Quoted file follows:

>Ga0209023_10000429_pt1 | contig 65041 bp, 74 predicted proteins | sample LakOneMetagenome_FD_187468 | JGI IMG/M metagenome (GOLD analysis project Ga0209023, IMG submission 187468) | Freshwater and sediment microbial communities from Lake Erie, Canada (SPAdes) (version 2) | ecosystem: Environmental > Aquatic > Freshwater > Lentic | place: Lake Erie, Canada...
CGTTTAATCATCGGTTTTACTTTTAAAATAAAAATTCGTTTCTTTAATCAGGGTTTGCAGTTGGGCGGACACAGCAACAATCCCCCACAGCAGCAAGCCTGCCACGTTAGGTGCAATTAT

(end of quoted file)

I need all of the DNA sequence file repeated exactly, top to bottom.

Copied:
>Ga0209023_10000429_pt1 | contig 65041 bp, 74 predicted proteins | sample LakOneMetagenome_FD_187468 | JGI IMG/M metagenome (GOLD analysis project Ga0209023, IMG submission 187468) | Freshwater and sediment microbial communities from Lake Erie, Canada (SPAdes) (version 2) | ecosystem: Environmental > Aquatic > Freshwater > Lentic | place: Lake Erie, Canada...
CGTTTAATCATCGGTTTTACTTTTAAAATAAAAATTCGTTTCTTTAATCAGGGTTTGCAGTTGGGCGGACACAGCAACAATCCCCCACAGCAGCAAGCCTGCCACGTTAGGTGCAATTAT